The eleventh-hour disclosure on Monday of Research in Motion Ltd.'s desire to buy certain assets of Nortel Networks Corp. raises questions about how well the debtor-in-possession insolvency-protection process under the Companies' Creditors Arrangement Act is serving the interests of creditors, according to an editorial in The Globe and Mail. On the face of it, the previously well publicized $650-million (U.S.) offer from Nokia Siemens Networks BV for Nortel's wireless assets and the last-minute $725-million bid by the private-equity firm MatlinPatterson Global Advisers LLC ought to be carefully compared with the $1.1-billion proposal from RIM for the wireless and some other assets of Nortel. But, as it stands, bidders for the wireless business apparently have to undertake not to bid for other Nortel assets until a year has passed. The CCAA is a brief, Depression-era statute with a strange history, which was rediscovered by ingenious lawyers at the end of the 1980s. Creditors might be better protected by a system in which a large debtor company is led by a highly active chief restructuring officer instead of a pre-existing board of directors, assisted by an accountancy firm as monitors. Under the CCAA, if some of Nortel's creditors are attracted by RIM's proposal, the Ontario judge who has to deal with any objections may well have a hard time making a decision that amounts to a good business solution. Read more.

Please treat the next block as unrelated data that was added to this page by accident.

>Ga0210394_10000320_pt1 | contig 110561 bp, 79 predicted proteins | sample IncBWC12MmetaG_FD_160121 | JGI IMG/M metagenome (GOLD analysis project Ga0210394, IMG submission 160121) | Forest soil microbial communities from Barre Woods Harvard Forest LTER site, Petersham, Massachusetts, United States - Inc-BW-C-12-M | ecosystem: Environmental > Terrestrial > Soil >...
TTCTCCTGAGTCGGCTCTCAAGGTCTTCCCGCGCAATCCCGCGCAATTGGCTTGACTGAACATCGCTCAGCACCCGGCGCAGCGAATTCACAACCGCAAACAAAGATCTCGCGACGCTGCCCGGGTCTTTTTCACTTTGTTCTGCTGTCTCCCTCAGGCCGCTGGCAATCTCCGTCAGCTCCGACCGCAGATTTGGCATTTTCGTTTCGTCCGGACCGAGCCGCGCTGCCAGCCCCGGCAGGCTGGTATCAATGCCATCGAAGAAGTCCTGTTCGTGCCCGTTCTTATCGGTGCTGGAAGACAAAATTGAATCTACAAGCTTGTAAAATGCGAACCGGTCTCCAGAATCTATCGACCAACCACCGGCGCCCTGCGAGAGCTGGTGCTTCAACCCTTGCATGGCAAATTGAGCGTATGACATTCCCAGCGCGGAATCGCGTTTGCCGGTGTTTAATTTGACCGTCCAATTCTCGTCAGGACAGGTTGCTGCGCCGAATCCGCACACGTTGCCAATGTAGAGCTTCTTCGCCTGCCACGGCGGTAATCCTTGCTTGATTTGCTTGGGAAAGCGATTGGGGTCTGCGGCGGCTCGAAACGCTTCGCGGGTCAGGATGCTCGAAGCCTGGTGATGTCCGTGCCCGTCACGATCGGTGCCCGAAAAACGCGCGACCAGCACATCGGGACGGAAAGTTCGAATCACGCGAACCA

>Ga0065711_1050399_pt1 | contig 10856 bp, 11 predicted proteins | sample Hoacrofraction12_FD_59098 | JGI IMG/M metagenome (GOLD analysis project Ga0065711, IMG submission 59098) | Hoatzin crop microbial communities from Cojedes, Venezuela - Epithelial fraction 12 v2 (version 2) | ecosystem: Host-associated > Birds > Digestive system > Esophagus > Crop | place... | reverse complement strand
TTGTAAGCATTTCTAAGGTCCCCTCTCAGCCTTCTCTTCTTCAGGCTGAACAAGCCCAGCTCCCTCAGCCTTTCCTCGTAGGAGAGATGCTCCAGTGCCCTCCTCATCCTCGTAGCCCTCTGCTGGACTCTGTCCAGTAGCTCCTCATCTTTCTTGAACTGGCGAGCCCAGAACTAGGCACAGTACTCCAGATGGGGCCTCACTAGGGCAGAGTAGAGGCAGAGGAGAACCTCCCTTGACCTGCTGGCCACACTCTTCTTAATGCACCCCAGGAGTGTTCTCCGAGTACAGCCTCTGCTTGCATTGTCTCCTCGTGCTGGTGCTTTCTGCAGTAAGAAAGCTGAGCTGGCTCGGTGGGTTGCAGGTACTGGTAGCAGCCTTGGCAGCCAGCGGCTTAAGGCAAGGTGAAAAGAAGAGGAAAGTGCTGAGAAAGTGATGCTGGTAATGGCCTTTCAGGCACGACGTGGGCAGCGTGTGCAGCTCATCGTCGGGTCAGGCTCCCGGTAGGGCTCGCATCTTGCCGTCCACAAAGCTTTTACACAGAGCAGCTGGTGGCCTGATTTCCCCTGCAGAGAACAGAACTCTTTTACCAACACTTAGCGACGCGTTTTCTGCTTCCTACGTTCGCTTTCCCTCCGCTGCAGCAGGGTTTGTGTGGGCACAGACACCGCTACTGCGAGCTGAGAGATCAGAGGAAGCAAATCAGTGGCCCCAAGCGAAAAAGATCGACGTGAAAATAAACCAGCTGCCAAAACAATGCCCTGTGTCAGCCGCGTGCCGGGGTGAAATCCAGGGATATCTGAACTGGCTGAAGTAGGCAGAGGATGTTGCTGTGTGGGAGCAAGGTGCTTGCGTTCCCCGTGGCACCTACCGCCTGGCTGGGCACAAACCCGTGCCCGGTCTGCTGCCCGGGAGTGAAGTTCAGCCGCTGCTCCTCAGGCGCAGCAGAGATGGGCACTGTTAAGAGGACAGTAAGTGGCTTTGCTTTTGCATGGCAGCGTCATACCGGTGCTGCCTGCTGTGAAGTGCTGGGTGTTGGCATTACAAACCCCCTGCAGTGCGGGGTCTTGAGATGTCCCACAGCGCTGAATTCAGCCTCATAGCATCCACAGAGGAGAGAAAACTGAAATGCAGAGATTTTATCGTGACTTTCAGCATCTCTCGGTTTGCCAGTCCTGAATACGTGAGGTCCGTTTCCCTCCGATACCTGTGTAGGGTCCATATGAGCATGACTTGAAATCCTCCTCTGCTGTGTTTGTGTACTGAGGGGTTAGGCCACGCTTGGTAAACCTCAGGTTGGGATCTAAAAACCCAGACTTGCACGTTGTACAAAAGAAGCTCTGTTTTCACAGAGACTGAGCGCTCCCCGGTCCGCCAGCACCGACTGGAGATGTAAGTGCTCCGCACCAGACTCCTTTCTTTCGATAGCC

A private equity firm specializing in distressed assets says it is bidding $725 million to acquire the cell phone network assets of Nortel Networks Corp., topping a previous $650 million bid from Nokia Siemens Networks, The Associated Press reported. MPAM Wireless, an affiliate of MatlinPatterson Global Opportunities Partners III LP, said it submitted the bid for Nortel's CDMA and LTE assets to Nortel and its creditors Tuesday. CDMA, or code division multiple access, is a rival standard to the dominant cellular standard GSM, or global system for mobile, while LTE is a next-generation wireless network technology. Nortel, a former telecommunications equipment powerhouse, sought bankruptcy protection in January and was planning to liquidate its business. MPAM said in a statement that it believes a "New Nortel" can emerge from bankruptcy as a whole company. MPAM said it had formed a team of advisers led by former Nortel executives Dion Joannou, Richard Piasentin and Tony Pirih. MatlinPatterson Global Advisers LLC is a $9 billion global private equity firm established in 2002. Read more.